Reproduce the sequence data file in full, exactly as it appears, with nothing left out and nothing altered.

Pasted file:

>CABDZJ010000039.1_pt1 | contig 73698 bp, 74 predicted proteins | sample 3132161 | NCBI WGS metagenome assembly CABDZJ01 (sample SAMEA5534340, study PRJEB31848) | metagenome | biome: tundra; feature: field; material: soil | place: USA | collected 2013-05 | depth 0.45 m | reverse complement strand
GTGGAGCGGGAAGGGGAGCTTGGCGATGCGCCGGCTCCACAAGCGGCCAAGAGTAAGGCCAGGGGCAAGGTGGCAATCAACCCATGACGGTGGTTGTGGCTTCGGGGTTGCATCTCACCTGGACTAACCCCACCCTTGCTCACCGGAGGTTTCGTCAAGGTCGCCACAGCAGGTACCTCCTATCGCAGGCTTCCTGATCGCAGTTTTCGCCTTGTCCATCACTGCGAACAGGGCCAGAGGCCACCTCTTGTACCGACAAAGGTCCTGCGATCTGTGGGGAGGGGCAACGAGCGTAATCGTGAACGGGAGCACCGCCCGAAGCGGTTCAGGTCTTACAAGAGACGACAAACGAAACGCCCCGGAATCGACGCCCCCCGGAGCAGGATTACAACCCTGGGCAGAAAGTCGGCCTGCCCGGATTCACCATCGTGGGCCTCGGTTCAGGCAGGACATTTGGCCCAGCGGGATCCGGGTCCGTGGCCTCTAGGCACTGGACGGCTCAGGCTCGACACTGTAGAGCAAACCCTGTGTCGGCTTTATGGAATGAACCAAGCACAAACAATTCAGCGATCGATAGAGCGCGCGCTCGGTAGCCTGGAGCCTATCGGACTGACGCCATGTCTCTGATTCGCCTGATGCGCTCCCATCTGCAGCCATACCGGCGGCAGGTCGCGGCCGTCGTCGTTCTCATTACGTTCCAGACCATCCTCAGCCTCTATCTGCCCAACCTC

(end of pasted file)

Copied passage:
>CABDZJ010000039.1_pt1 | contig 73698 bp, 74 predicted proteins | sample 3132161 | NCBI WGS metagenome assembly CABDZJ01 (sample SAMEA5534340, study PRJEB31848) | metagenome | biome: tundra; feature: field; material: soil | place: USA | collected 2013-05 | depth 0.45 m | reverse complement strand
GTGGAGCGGGAAGGGGAGCTTGGCGATGCGCCGGCTCCACAAGCGGCCAAGAGTAAGGCCAGGGGCAAGGTGGCAATCAACCCATGACGGTGGTTGTGGCTTCGGGGTTGCATCTCACCTGGACTAACCCCACCCTTGCTCACCGGAGGTTTCGTCAAGGTCGCCACAGCAGGTACCTCCTATCGCAGGCTTCCTGATCGCAGTTTTCGCCTTGTCCATCACTGCGAACAGGGCCAGAGGCCACCTCTTGTACCGACAAAGGTCCTGCGATCTGTGGGGAGGGGCAACGAGCGTAATCGTGAACGGGAGCACCGCCCGAAGCGGTTCAGGTCTTACAAGAGACGACAAACGAAACGCCCCGGAATCGACGCCCCCCGGAGCAGGATTACAACCCTGGGCAGAAAGTCGGCCTGCCCGGATTCACCATCGTGGGCCTCGGTTCAGGCAGGACATTTGGCCCAGCGGGATCCGGGTCCGTGGCCTCTAGGCACTGGACGGCTCAGGCTCGACACTGTAGAGCAAACCCTGTGTCGGCTTTATGGAATGAACCAAGCACAAACAATTCAGCGATCGATAGAGCGCGCGCTCGGTAGCCTGGAGCCTATCGGACTGACGCCATGTCTCTGATTCGCCTGATGCGCTCCCATCTGCAGCCATACCGGCGGCAGGTCGCGGCCGTCGTCGTTCTCATTACGTTCCAGACCATCCTCAGCCTCTATCTGCCCAACCTC